Self-publishing is not without benefits; it gives the writer better control over the publishing process, allows more prominence in the increasingly digital world, and delivers the writer an increased share of each profit. The wave of self-publishing in the digital age is real and it poses a threat to the conventional print publishers whose model of business has remained long remained unchanged. But few points must be considered before determining the end of conventional brick-and-mortar publishers. The easiness of ebook self-publishing has given rise to writers whose vast majority of work has been published without adequate quality check, as well as spammers whose primary aim is to gain profit by intentionally publishing poor-quality “books”. This raises serious concerns for market sustainability in the ecosystem of self-publishing; continuing influx of poor-quality materials coupled with no adequate means of quality control by gatekeepers such as Amazon or Barnes & Nobles’ PubIt! poses serious danger that readers will be left to sift through millions of ebooks in search for a product they want. Self-publishers need to be wary of marketing tactics to succeed in this market, and many are catching on. On the contrary, this acknowledgement of the author’s changing role as both a writer and one-person business promoter is threatening to downplay the author’s primary role as a writer. Finally, working with a conventional publisher allows access to wider distribution; majority of readers still depend on physical bookstores to get their books, and notable self-publishers are catching on and making a transition to print by working with publishers who regard these writers’ self-publishing history as a kind of career portfolio. The legacy model will not yet fade away and it has power to stay, but publishers must recognize their own shifting roles in the changing ecosystem and possess the willingness to be flexible with the business model that they have long held onto.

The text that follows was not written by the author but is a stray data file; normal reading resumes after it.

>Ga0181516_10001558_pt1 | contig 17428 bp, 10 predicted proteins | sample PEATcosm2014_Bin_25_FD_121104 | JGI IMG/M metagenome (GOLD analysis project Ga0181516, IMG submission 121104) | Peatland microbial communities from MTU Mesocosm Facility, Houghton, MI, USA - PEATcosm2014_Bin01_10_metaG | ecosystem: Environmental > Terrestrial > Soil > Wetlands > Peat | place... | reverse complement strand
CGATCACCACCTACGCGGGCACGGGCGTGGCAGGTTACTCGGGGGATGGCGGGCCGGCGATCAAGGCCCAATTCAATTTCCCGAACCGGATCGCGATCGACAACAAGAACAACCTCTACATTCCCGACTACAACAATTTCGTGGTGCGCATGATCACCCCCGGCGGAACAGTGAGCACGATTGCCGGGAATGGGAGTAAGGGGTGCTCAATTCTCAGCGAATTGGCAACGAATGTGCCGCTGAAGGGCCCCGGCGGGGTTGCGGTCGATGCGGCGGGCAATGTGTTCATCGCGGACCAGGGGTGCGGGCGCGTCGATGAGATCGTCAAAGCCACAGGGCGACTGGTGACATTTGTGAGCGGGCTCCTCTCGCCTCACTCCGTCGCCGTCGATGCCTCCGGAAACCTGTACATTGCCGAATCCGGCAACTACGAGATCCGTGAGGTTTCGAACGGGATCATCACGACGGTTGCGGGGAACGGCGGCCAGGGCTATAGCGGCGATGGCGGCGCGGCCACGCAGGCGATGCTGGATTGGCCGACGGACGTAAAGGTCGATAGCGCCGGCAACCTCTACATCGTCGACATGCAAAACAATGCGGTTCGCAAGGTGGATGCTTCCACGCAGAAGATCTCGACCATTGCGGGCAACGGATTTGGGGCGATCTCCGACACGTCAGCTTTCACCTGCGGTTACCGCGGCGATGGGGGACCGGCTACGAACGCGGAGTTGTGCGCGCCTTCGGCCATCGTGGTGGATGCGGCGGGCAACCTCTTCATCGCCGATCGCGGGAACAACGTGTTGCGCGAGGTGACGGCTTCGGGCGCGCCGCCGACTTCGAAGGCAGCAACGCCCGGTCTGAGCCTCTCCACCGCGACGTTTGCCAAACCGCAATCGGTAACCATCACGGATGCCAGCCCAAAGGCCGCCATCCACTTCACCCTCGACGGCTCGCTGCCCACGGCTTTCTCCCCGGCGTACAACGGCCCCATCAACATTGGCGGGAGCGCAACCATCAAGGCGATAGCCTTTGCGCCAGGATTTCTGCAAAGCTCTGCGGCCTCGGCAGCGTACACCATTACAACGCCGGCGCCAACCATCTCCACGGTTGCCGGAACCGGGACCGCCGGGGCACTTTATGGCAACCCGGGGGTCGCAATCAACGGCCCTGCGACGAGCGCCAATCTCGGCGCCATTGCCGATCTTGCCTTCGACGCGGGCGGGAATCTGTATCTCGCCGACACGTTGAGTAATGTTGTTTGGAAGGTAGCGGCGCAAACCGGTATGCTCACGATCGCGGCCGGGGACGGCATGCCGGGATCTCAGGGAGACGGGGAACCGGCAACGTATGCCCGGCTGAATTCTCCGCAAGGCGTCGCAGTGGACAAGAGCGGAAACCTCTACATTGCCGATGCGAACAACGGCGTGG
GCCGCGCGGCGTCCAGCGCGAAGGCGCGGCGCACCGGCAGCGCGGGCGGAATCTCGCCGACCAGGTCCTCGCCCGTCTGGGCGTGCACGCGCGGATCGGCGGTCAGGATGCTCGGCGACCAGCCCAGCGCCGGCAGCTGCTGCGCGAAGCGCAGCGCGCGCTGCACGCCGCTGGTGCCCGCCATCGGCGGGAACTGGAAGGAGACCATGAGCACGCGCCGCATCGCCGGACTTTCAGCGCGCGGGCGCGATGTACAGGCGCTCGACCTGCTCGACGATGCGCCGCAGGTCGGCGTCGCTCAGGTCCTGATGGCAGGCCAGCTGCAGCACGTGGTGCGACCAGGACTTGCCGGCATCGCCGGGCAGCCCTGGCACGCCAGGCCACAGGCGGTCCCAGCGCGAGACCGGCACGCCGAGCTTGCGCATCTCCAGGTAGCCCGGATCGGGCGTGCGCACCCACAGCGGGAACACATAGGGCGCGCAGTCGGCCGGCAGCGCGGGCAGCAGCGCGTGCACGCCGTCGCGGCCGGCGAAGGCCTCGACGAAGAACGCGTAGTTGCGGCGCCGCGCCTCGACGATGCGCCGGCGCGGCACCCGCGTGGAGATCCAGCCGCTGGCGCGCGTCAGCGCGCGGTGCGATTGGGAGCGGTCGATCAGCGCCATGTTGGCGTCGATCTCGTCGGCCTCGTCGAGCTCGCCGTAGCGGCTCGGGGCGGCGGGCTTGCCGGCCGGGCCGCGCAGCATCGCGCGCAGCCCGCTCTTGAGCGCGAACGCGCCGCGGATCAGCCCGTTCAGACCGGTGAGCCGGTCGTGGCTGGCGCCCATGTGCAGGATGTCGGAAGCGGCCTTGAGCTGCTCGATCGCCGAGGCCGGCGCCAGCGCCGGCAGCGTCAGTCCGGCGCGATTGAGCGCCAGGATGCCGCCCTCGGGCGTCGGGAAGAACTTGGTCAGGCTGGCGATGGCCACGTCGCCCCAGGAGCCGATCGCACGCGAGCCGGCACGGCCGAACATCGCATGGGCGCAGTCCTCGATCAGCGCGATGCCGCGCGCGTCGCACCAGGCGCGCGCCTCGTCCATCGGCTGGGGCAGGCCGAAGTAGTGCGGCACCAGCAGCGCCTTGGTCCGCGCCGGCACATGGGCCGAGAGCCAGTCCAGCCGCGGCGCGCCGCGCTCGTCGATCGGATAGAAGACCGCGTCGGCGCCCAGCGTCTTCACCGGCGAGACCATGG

Barr, A. (2011). Spam clogging amazon’s kindle self-publishing. Reuters, Retrieved from http://www.reuters.com/article/2011/06/16/us-amazon-kindle-spam-idUSTRE75F68620110616 Accessed Sept 30, 2011.
Hocking, A. Aug 27, 2010. “an epic tale of how it all happened.” Amanda Hocking’s Blog (blog) Blogpost. http://amandahocking.blogspot.com/2010/08/epic-tale-of-how-it-all-happened.html Accessed Sept 29, 2011.
Hocking, A. Mar 24, 2011. “The Blog.” Amanda Hocking’s Blog (blog) Blogpost. http://amandahocking.blogspot.com/2011/03/blog.html Accessed Sept 29, 2011.
Phillips, B. (2009). Eat me, Jonathan Safran Foer: ostensibly a post about books, Nashville Scene, Retrieved from http://www.nashvillescene.com/pitw/archives/2009/11/24/eat-me-jonathan-safran-foer-ostensibly-a-post-about-books Accessed Sept 30, 2011.
Saroyan, S. (2011). Storyteller, New York Times Magazine, Retrieved from http://www.nytimes.com/2011/06/19/magazine/amanda-hocking-storyseller.html?pagewanted=1&_r=3 Accessed Sept 29, 2011.
Scribd. (2010). AAP reports publisher book sales for August: Year to date e-book sales comprise 9.0% of trade book sales. Retrieved from http://www.scribd.com/doc/39323406/AAP-Reports-Publisher-Book-Sales-for-August Accessed Sept 23, 2011.
Shatzkin, M. Jun 26, 2011. Would million e-book selling author John Locke be better off with a publisher? I think he very well might…. The Shatzkin Files (blog) Retrieved from http://www.idealog.com/blog/would-million-ebook-selling-author-john-locke-be-better-off-with-a-publisher-i-think-he-very-well-might Accessed Sept 28, 2011.
Sullivan, A. (2009). Self-branding and writing, The Atlantic, Retrieved from http://www.theatlantic.com/daily-dish/archive/2009/02/self-branding-and-writing/206171/ Accessed Sept 30, 2011.
Sullivan, A. (2011). The big authors begin to bolt. The Atlantic, Retrieved from http://www.theatlantic.com/daily-dish/archive/2011/03/the-big-authors-begin-to-bolt/173826/ Accessed Sept 28, 2011.